Sensilla trichodea (ST2)—straight structures with a pointed tip and ribbed surface. This subtype occurs often on insect antennae, and was found among sensilla trichodea ST1. They were found in all studied species except Paraplea and Helotrephidae species (Figure 3 and Figure 4d).
    -
    Sensilla trichodea (ST3)—long structures with a ribbed surface on one side, widening more less in the middle. These sensilla were usually found on the second last and last antennomeres. They usually cover a large part of the antennomere, protecting smaller sensilla underneath. They were found in Anisops debilis, Anisops sardea, Buenoa nitida, Enithares, Martarega uruguayensis and Hydrotrephes visayasensis, on different antennomeres (Figure 3, Figure 4e and Figure 5b).
    -
    Sensilla trichodea (ST4)—long structures protruding above all other sensilla. They are ribbed and resemble an oar. These sensilla were present in all studied species, except Enithares and the species of Pleidae and Helotrephidae. They were found on the second last and last antennomeres, usually organized in a row through the length of the antennomere (Figure 3 and Figure 5c,f).
    -
    Sensilla trichodea (ST5)—long structures, cylindrical at the base with the rest of sensillum flattened and resembling a leaf. Overall, they were found on every antennomere. Depending on the species, however, they occur on one, two or three antennomeres, but never in all four of them at once. As with sensilla trichodea ST3, they cover a large part of the antennomere, protecting the smaller sensilla underneath. They were found on different antennomeres in all species except Enithares and Neotrephes lanemeloi (Figure 3, Figure 4a,c, Figure 5a and Figure 6a).
  • Sensilla chaetica (SCh)—long structures, much more rigid than trichoid sensilla. They are sharpened at the tip, ribbed, and arise from flexible sockets. Sensilla chaetica are much less common than sensilla trichodea. They were only found in Notonecta, grouped on the second antennomere, except in Notonecta disturbata (we expect that sensilla chaetica are also present there; however, the antennae of this species were on a slightly different angle and therefore it is possible that the sensilla were occluded from view) (Figure 3 and Figure 5e).
  • Sensilla campaniformia (SCa)—sensilla also responsible for mechanoreception, therefore arising from flexible sockets. These are flat structures, resembling round or oval discs, with a single pore in the middle. This type was found on different antennomeres in Buenoa nitida, Enithares stridulata, Notonecta ceres ceres, Martega, Paraplea sp. and in the species of Helotrephidae (Figure 3, Figure 5a and Figure 6b).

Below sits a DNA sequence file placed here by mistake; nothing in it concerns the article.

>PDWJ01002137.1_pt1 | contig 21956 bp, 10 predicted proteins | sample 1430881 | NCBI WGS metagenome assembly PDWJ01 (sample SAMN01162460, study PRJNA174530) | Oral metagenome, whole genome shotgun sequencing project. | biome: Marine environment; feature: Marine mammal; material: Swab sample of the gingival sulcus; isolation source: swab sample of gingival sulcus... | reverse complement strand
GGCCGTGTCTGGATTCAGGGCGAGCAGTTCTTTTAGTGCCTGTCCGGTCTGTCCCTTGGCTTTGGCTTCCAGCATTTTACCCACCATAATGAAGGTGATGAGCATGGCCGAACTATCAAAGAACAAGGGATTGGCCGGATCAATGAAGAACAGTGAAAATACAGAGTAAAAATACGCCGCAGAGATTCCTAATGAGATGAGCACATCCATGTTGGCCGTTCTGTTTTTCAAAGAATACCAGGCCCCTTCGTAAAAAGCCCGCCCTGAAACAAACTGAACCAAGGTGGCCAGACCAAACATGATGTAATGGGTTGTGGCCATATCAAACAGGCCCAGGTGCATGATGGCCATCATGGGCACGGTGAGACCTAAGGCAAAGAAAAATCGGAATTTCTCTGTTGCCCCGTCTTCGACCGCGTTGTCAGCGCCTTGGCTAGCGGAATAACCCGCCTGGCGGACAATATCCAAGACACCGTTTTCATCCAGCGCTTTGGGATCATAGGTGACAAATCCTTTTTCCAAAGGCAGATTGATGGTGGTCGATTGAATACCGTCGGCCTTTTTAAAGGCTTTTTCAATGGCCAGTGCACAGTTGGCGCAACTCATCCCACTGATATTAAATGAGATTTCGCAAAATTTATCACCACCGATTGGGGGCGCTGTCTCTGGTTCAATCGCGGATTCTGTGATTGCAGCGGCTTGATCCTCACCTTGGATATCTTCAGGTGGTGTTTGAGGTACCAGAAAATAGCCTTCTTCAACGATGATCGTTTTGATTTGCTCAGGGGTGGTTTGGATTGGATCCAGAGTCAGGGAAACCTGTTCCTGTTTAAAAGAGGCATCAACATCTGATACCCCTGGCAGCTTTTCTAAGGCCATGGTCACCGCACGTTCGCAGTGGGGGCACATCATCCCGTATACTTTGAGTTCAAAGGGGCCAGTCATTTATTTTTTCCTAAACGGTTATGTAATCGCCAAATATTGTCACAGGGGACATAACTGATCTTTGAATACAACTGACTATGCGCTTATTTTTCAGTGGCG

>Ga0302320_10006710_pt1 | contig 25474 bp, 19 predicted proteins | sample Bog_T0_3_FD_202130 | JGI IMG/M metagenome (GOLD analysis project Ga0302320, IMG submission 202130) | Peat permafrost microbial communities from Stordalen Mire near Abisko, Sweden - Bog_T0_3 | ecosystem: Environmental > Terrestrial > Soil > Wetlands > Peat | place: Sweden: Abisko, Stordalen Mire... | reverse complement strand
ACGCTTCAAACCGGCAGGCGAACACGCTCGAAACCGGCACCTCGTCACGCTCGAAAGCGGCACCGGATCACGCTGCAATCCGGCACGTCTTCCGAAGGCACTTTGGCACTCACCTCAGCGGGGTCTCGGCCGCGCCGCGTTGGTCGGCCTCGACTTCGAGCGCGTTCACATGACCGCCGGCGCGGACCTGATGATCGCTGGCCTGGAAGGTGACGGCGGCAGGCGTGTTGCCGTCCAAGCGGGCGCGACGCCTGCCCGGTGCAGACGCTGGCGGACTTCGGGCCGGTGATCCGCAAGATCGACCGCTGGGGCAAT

• Sensilla basiconica (SB)—sensilla responsible for chemoreception in general, usually olfaction. Their surface is covered with wall pores which allow chemical particles to enter. Unlike mechanoreceptive sensilla, these structures arise from inflexible sockets. One subtype was found which we believe to be responsible for proprioception. The following subtypes were observed:
    -
    Sensilla basiconica (SB1)—long, smooth structures occurring singularly between antennomeres. These sensilla have a proprioceptive function. They were found in Enithares, Notonecta ceres ceres, Notonecta disturbata and Paraplea sp. on the first antennomere (Figure 3 and Figure 6e).
    -
    Sensilla basiconica (SB2)—cone-like structures with a porous surface and slightly pointed tip. They were found in all studied species, except Buenoa nitida, Enithares metallica, Notonecta disturbata, Martarega, Plea minutissima, Hydrotrephes visayasensis and Neotrephes lanemeloi. This type was found on different antennomeres, both singularly and in groups (Figure 3, Figure 4a,b and Figure 6d).
    -
    Sensilla basiconica (SB3)—long, porous structures with a thick base and a thinner, slightly pointed tip. They were found in all studied species except Martarega and in the species of Helotrephidae. This type generally occurred on the second last and last antennomeres, in a group among sensilla trichodea and other sensilla basiconica. It is unusual for sensilla basiconica to be this long, but their external structure suggests a chemosensory function (Figure 3 and Figure 4a,c).
    -
    Sensilla basiconica (SB4)—cone-like structures, smooth at the base and ribbed along the length of sensillum. They were found in Anisops debilis, Anisops jaczewski, Enithares, Notonecta ceres ceres and Plea minutissima. These sensilla were found among sensilla trichodea ST3 and ST5, which covered and protected them (Figure 3, Figure 5d and Figure 6a).
    -
    Sensilla basiconica (SB5)—structures resembling flattened cones. They are more or less the same length as sensilla basiconica, SB2 and SB3, with a round base that flattens along the rest of the sensillum. Their tip is rounded or slightly rounded. They were found in Buenoa nitida, Enithares, Notonecta ceres ceres, Notonecta disturbata, Martarega and Plea minutissima. These sensilla were found in groups; mostly they appeared as single structures on different antennomeres (Figure 3, Figure 4c and Figure 5b).
  • Sensilla coeloconica (SCo)—sensilla responsible for thermo-hygroreception. They are peg-like structures embedded in a cavity of cuticle in inflexible sockets. The following subtypes were observed:
    -
    Sensilla coeloconica (SCo1)—pegs arising from the cuticle, sometimes on a protuberance of the cuticle. They were found on the top of the antennae in Notonecta ceres ceres, Notonecta glauca and Martarega. These sensilla were also present on the surface of the last two antennomeres in Plea minutissima and Paraplea (Figure 3 and Figure 6a).
    -